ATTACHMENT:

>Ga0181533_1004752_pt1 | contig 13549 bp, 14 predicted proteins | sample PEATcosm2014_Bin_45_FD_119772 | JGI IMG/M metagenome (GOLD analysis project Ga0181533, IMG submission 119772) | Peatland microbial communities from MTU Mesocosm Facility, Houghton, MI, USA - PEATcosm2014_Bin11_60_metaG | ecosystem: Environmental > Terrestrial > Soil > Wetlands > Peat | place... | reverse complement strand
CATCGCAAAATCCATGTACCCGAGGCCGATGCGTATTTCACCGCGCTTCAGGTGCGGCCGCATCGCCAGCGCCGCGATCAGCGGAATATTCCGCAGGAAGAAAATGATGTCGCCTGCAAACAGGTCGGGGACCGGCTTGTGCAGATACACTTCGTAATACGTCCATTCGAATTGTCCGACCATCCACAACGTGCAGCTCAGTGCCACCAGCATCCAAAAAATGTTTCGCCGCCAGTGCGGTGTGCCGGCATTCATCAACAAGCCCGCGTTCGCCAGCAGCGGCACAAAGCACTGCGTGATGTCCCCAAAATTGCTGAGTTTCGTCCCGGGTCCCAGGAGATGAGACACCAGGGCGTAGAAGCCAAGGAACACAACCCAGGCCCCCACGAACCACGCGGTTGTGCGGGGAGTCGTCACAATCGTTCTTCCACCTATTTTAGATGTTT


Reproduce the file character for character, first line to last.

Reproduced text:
>Ga0181533_1004752_pt1 | contig 13549 bp, 14 predicted proteins | sample PEATcosm2014_Bin_45_FD_119772 | JGI IMG/M metagenome (GOLD analysis project Ga0181533, IMG submission 119772) | Peatland microbial communities from MTU Mesocosm Facility, Houghton, MI, USA - PEATcosm2014_Bin11_60_metaG | ecosystem: Environmental > Terrestrial > Soil > Wetlands > Peat | place... | reverse complement strand
CATCGCAAAATCCATGTACCCGAGGCCGATGCGTATTTCACCGCGCTTCAGGTGCGGCCGCATCGCCAGCGCCGCGATCAGCGGAATATTCCGCAGGAAGAAAATGATGTCGCCTGCAAACAGGTCGGGGACCGGCTTGTGCAGATACACTTCGTAATACGTCCATTCGAATTGTCCGACCATCCACAACGTGCAGCTCAGTGCCACCAGCATCCAAAAAATGTTTCGCCGCCAGTGCGGTGTGCCGGCATTCATCAACAAGCCCGCGTTCGCCAGCAGCGGCACAAAGCACTGCGTGATGTCCCCAAAATTGCTGAGTTTCGTCCCGGGTCCCAGGAGATGAGACACCAGGGCGTAGAAGCCAAGGAACACAACCCAGGCCCCCACGAACCACGCGGTTGTGCGGGGAGTCGTCACAATCGTTCTTCCACCTATTTTAGATGTTT